As a Catholic, I have been taught about the importance of the poor in the gospel and the social teaching of the church. As we contemplate the New Year, the inauguration of a new government into office, and our own plans and challenges, I would like to suggest that we incorporate the poor especially into our own thinking and the decisions we make for ourselves and our public policy. What do I mean by that? I am not trying to suggest I am an expert on poverty or that I couldn't be a more generous person. What I mean is that I would like to suggest that those of us who don't regularly think about the poor should do so more often.
Why is that? First, the Bible tells me that when he was alive, Jesus focused his ministry especially on the needs of the poor. He didn't talk about the needs of the soccer moms (or dads) or the middle class or the Joe the Plumbers of his time. He talked about money a lot -- but always in the context of his love for the poor. And the reason is plain. The Bible tells us that when Jesus comes in judgment, he is going to ask me and you and everyone who claims to be his follower what each of us has done to help the poor (Matthew 25:31-46). Each of us is going to be asked directly what we have done. We aren't going to be able to change the topic. So it's clear on a personal level: What we do to help the poor matters.
Second, on a public policy level, there's clearly no single "right" answer on how to help the poor. Many people of faith have different ideas about what works and what doesn't work. But the first question tells us that those ideas need to be discussed and put into practice. Maybe we need to do different things over time. But we're not allowed to give up. And importantly, we're not allowed to ignore the issue. In other words, alleviating poverty may or may not be politically important or expedient or "acceptable" all the time, but it is important and necessary and a priority to Christians, and especially to Catholics -- all the time. That's a challenge, but the church is very clear on that point. The bishops explain that "[t]he way society responds to the needs of the poor through its public policies is the litmus test of its justice or injustice" (Economic Justice for All, 1986, para. 123). That's pretty clear, and it's a pretty big deal.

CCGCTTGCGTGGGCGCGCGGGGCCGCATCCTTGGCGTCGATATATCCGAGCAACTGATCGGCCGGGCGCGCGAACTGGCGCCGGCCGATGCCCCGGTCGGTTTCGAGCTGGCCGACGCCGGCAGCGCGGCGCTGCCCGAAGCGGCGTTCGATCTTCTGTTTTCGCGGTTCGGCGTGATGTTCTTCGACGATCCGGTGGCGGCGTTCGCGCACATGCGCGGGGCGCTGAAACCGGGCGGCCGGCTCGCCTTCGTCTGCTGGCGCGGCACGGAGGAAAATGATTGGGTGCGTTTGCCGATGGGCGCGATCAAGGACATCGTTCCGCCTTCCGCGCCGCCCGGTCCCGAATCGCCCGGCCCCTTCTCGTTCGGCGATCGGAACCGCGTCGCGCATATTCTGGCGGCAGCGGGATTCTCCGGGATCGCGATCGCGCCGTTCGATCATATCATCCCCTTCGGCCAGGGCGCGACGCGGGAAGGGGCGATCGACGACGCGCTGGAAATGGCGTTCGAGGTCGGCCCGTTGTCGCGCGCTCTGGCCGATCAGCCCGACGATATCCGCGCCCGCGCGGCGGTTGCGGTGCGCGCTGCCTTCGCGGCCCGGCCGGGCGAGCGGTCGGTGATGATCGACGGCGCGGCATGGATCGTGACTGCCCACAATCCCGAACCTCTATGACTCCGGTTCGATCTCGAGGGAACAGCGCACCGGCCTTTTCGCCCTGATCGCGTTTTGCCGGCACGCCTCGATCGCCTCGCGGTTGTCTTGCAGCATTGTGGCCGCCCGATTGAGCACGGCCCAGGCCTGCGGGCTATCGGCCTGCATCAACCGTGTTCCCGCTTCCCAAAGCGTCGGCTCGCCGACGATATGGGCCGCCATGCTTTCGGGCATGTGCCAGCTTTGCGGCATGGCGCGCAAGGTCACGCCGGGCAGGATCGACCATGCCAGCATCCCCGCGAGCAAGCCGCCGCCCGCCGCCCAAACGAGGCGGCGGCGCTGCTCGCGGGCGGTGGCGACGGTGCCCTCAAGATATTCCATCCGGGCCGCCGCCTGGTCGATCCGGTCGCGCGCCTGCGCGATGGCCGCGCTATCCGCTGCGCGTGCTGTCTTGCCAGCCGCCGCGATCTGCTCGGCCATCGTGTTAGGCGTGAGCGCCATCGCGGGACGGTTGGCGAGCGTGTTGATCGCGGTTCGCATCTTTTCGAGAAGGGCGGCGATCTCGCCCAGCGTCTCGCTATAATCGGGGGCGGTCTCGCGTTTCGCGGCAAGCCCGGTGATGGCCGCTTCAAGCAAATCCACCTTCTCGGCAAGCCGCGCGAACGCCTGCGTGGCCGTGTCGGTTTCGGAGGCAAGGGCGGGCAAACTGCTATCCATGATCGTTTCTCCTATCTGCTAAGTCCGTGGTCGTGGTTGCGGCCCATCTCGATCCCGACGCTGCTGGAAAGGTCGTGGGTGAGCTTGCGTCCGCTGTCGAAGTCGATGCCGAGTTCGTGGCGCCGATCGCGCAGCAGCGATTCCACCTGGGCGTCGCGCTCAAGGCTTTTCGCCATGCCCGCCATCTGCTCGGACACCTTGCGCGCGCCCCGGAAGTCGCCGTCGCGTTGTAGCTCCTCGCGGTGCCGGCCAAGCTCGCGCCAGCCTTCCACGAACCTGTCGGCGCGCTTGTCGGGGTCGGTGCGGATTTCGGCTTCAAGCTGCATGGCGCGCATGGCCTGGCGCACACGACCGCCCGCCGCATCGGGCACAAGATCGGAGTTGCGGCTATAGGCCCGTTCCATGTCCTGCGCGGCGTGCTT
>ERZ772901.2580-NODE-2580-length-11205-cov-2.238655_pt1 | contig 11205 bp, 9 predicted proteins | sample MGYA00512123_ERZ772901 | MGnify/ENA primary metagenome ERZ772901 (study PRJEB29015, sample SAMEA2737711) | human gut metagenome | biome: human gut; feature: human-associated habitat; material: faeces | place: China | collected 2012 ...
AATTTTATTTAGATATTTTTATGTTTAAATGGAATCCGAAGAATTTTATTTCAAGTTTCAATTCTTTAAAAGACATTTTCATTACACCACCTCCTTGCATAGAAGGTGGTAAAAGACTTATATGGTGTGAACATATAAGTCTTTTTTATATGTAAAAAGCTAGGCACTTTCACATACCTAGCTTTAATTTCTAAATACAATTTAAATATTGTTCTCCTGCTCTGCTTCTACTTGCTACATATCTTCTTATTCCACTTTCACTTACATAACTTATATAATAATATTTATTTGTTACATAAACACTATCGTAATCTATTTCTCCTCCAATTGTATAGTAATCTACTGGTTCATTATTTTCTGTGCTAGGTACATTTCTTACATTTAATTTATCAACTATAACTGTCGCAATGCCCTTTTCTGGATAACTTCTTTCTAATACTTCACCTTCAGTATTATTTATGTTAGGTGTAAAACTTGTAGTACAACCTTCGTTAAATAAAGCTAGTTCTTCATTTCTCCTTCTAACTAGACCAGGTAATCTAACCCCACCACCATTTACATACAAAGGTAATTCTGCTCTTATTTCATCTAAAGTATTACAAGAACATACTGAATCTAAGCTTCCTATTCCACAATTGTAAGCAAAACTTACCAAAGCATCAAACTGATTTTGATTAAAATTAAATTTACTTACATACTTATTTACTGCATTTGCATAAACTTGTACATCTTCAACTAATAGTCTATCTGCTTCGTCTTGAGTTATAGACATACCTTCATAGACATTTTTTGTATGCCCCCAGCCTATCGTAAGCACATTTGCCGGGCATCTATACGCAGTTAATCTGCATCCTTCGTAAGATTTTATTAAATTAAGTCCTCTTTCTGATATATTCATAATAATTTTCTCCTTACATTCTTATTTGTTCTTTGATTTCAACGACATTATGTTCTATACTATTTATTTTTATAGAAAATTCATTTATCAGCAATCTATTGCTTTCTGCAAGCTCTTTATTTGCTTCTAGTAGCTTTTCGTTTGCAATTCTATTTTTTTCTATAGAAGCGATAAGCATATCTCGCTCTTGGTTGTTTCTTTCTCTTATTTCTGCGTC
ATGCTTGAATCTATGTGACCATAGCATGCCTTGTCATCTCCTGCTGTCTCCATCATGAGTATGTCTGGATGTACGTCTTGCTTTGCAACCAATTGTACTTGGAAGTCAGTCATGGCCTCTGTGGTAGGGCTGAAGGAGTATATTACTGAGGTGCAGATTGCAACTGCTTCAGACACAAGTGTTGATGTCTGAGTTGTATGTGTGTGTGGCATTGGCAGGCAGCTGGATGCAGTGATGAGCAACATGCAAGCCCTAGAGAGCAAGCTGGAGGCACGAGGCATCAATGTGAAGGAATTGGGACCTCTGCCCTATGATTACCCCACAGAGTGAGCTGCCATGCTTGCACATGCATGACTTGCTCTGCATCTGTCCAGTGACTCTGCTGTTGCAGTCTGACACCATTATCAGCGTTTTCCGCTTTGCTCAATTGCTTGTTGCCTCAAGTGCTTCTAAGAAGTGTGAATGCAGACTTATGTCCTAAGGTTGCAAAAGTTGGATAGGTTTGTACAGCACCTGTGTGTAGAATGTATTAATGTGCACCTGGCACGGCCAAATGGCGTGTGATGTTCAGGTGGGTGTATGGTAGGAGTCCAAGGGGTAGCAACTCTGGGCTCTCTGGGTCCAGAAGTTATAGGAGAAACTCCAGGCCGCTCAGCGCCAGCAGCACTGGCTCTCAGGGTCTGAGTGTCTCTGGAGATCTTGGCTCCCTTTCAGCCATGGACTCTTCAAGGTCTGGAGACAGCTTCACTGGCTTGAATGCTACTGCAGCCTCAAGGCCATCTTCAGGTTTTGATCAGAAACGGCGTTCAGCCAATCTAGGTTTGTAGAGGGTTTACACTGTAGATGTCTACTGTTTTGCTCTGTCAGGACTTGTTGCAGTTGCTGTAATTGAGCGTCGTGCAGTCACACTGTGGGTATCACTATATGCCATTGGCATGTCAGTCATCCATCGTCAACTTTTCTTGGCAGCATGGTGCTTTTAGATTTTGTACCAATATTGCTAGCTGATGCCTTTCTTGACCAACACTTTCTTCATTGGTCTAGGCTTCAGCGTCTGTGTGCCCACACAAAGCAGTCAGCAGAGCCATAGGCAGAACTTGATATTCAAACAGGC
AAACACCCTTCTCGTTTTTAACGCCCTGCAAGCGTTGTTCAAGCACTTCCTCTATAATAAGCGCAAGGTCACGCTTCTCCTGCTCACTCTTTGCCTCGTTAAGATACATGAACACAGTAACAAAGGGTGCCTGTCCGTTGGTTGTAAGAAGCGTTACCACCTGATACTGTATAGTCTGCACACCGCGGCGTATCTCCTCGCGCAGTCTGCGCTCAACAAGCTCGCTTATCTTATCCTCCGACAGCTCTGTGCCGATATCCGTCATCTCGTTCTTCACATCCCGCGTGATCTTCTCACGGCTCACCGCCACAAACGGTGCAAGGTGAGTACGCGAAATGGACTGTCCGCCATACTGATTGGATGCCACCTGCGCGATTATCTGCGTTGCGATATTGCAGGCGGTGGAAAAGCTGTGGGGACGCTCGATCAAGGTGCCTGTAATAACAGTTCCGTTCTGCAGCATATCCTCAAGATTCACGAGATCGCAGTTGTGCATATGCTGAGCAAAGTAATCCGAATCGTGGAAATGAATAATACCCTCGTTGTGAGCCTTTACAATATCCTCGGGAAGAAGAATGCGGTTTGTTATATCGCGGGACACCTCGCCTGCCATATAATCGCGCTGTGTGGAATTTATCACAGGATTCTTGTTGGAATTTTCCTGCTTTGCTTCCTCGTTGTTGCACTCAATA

In all we do then, personally and politically, the poor have the most urgent moral claim on our conscience. My prayer for myself, and for all of us as we discuss and debate and talk about public policy, is that we examine our choices and priorities in terms of how we can help the poor. We don't have to ignore the middle class, and we don't have to stop taking care of ourselves. But Jesus asks for more. And the church teaches us that we need to do more. As Pope John Paul II reminded us, "The needs of the poor take priority over the desires of the rich" (Economic Justice, para. 94). The church's preferential option for the poor must be our option, and it must be central to our efforts to achieve the common good.
Fernando Laguarda is an attorney in private practice in Washington, D.C., who started his career as a bilingual social worker in Springfield, Massachusetts. He is a member of the National Advisory Board of Catholics in Alliance for the Common Good, and a board member (and former board chair) of the National Network to End Domestic Violence.